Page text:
Music to make masterpieces by…
Since my youth, and yes, I know that’s going back a bit, I’ve always preferred a bit of background noise when trying to concentrate. And when I say noise, I mean music.
Music has always helped my brain get, and remain, focussed on any task requiring the use of what passes for my intellect. I don’t always hear every note or lyric. Indeed a whole album can play out and all I’ve consciously heard is the first few bars of the first track. But just having it playing away in the background has maintained my concentration. I know if there’d been complete silence while I worked, my mind would have wandered.
The ancient past
When I was studying for exams, both as a high school pupil, and as a university student, my *portable record player would be belting out my latest *LP. By the time my final exams loomed, my *hi-fi-stereo-cassette player would be doing the job. It would play *compilation tapes consisting of favourite tracks from several LPs (or from Radio 1’s Sunday night Top Twenty in the *Hit Parade show) as I tried to commit to memory the names, facts and figures I’d be required to regurgitate in the exams. Thank you Beatles, Stones, Bowie, Pink Floyd, 10cc, Carole King, Janis Ian, Simon & Garfunkel – to name only a few.
And then, around twenty years after that, whilst studying for my Masters, it was my *CD-Walkman that provided the background music. Yes, it was mainly The Verve and The Lighthouse Family who got me through the writing of my thesis on Early Literacy and How Children Learn to Read.
*if the asterisked terms mean nothing to you, ask your parents or grandparents for an explanation. They refer to music related artefacts from the electronic Stone Age of the twentieth century, many years B.I.(Before Internet).
The present day
And nowadays, music still has an important role in getting me started and keeping me on task when at my writing desk. Now of course it’s played from the music folder on my PC. And I have playlists dedicated to my writing.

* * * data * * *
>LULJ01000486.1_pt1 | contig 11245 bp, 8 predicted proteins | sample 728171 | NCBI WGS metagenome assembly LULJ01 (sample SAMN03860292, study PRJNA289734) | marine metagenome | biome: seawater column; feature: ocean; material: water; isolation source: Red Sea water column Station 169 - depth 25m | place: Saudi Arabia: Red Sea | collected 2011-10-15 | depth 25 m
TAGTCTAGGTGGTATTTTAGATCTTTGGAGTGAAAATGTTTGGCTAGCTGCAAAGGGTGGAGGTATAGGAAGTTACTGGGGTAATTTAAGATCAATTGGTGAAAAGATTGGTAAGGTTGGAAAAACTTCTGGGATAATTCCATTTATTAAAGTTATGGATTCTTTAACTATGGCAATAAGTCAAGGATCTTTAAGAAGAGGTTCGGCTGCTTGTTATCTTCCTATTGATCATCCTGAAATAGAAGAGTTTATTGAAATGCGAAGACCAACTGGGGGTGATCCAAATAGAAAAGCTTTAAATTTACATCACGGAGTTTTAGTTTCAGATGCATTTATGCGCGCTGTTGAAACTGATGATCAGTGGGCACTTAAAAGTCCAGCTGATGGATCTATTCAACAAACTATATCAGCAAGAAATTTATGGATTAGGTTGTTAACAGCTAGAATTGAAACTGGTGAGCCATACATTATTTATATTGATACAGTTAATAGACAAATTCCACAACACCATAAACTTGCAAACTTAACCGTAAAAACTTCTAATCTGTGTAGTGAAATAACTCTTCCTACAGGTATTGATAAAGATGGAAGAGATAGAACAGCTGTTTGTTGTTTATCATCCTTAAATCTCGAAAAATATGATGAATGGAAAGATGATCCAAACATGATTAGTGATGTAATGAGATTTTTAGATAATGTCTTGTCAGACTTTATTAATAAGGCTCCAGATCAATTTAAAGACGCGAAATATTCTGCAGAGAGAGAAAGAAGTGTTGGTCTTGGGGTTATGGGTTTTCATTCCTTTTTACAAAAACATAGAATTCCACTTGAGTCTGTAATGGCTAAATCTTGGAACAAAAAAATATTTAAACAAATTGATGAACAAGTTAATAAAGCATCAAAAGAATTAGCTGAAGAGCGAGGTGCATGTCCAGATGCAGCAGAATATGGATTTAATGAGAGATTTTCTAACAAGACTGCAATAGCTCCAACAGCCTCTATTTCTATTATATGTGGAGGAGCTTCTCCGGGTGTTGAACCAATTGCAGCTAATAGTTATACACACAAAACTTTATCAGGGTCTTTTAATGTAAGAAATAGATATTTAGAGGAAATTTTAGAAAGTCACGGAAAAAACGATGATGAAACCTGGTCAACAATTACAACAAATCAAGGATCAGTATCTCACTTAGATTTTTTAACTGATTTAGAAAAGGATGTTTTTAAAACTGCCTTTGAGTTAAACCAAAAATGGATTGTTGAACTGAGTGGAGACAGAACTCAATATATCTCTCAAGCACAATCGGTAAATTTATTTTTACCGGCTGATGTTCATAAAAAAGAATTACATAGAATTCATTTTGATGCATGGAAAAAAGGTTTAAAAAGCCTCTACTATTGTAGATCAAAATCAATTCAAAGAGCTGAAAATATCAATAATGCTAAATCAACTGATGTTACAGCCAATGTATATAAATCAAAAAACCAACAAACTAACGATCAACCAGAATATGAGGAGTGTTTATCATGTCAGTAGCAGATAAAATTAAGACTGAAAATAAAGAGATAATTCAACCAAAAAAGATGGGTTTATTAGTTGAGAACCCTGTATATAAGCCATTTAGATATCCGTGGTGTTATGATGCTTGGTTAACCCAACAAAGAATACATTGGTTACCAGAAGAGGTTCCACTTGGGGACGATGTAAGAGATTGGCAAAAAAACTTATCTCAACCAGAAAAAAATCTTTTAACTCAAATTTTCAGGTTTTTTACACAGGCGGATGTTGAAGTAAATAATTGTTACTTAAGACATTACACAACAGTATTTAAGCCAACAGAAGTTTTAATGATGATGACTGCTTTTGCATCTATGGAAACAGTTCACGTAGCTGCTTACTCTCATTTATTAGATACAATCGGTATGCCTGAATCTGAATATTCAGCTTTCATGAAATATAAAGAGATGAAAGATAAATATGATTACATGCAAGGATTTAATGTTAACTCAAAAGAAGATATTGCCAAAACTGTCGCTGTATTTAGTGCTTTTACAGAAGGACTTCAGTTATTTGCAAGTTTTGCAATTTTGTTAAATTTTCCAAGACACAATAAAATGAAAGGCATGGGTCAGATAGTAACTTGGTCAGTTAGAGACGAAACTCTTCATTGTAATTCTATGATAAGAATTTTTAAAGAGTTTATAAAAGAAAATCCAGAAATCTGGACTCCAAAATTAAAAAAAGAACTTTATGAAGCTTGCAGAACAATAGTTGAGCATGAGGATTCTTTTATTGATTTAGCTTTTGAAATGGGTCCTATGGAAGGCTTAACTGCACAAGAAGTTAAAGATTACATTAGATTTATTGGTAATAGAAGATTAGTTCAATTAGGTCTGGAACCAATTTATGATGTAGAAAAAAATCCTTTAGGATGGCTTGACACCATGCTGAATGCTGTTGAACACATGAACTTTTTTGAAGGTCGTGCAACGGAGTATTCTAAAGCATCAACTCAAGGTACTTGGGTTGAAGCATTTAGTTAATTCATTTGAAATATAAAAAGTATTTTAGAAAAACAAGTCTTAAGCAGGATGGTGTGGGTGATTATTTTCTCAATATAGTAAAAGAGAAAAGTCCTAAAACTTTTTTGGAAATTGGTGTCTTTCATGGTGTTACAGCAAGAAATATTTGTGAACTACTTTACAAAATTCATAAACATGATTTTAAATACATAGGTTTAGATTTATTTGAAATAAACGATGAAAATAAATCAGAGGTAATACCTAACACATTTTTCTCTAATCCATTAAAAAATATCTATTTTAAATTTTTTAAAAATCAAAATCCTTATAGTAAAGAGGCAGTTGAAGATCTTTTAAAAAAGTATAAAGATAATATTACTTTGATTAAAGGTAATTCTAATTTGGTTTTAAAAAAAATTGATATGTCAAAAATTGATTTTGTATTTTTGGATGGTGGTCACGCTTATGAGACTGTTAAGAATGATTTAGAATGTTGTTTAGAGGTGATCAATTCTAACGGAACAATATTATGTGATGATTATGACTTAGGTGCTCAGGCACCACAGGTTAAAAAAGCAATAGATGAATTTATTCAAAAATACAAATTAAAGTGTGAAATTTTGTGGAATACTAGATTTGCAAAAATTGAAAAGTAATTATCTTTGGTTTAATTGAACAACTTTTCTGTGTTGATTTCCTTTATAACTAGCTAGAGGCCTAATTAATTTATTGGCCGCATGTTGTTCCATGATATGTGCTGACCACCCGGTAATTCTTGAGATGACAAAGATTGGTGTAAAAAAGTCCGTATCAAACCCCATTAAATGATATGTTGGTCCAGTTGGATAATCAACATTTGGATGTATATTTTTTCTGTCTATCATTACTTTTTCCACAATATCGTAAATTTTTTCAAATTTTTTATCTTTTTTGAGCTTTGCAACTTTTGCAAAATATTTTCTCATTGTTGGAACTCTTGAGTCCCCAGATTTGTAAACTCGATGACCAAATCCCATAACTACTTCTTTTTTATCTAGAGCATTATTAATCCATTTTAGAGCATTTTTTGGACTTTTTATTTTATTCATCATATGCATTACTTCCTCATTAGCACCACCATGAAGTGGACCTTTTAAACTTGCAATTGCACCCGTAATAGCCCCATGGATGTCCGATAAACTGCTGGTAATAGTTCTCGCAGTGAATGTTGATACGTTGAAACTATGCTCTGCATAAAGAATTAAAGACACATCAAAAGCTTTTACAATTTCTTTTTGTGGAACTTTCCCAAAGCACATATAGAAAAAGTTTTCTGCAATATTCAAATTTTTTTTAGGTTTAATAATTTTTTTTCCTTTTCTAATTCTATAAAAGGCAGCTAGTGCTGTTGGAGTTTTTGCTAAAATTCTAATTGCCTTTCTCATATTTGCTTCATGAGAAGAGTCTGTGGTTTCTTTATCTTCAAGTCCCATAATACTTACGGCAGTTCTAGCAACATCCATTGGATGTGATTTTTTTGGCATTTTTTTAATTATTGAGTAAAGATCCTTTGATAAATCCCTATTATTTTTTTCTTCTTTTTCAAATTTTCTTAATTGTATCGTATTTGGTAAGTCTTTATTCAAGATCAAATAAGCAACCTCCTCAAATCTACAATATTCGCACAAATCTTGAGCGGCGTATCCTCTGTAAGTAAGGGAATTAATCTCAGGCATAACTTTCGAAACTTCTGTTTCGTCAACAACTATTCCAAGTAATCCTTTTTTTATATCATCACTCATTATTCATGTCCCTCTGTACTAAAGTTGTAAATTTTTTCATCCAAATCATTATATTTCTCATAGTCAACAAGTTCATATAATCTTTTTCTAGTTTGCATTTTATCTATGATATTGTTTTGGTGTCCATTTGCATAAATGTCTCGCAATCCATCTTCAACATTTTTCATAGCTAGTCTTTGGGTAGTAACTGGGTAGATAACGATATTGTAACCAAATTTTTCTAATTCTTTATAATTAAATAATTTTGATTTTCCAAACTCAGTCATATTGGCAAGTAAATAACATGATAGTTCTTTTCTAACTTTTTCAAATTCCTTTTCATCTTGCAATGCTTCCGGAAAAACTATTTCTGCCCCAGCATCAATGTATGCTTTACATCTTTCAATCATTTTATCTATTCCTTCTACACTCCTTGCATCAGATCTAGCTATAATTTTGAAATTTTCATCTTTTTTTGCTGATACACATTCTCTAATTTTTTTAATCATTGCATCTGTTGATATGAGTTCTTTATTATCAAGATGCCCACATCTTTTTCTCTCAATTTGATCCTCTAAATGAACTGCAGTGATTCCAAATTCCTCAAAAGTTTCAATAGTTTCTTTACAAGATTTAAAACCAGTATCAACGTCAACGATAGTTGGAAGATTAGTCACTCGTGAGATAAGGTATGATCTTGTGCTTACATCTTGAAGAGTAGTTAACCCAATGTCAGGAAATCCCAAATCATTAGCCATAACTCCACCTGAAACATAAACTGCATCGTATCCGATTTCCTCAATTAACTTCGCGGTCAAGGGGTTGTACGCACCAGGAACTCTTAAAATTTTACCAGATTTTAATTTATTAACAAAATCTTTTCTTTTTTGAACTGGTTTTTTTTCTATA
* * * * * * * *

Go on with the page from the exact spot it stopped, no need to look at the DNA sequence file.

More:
Unlike in the past when music aided my learning and studying, it now gets me in the writing zone and keeps me there––and it also inspires me.
For each of the three novels I’ve written to date and for the one I’m currently working on there’s a specific set of tunes.
So no matter how heavily procrastination, self-doubt, or lack of inspiration are weighing on me, just those first few notes of the first track of the relevant playlist gets me started. It transports me instantly into the atmosphere of the story or the head of a particular character. And although, just as it was when I was studying, I don’t consciously hear every note or track the music in the background keeps me in the writing zone. Indeed, at times when my concentration lapses and attention strays, it is focussing on the music that gets me back to composing those sentences. And even more than that it can be a part of a lyric or a musical theme that actually provides inspiration. For example it might clarify for me what motivates a particular character, or how they might be feeling. It might also help me set the tone or describe the mood or setting for a particular scene.
How I think it works for me
The background music isn’t acting like a tone poem or movie soundtrack in reverse; that is where the music is written in direct response to a story or a movie in order to enhance it or reinforce its depiction.
It’s not that I hear a character and their story in a song and then write a longer novel version about that character. And neither am I transcribing and interpreting an entire instrumental piece into a chapter or novel. (The copyright issues alone would put me off, quite apart from it being quite beyond me and it not being what I’m using the music for).
No, it’s more subtle than that – or maybe subtle isn’t the right word. It’s probably, at least partly, something as simple as a Pavlovian response. It’s about how the music makes me feel, it’s about the psychological effect, a sort of conditioning almost. So when I hear that song, I really can’t help but be transported right into the heart of the work-in-progress. And then maybe we’re into more subtle psychological territory with the background melodies, harmonies, cadences and rhythms keeping the brainwaves synced––or something–– and maintaining the concentration.
Do you find music helps or hinders you when you’re working?
My Musical Muses
Below I’ve included a few examples of the many tracks that have helped me to get my three novels written and to maintain progress on the new one.
Change of Life
My first novel had a fifteen track playlist and included:
When writing my second novel I sometimes used the Change of Life playlist as well as the dedicated fifteen track set which included:
The Silver Locket
For my novel for children, it was a twelve track list and if you thought the others were eclectic, this set is a very weird mixture.
And for the work-in-progress, which is a sequel to Displacement, there’s the biggest yet playlist of twenty-one tracks which includes: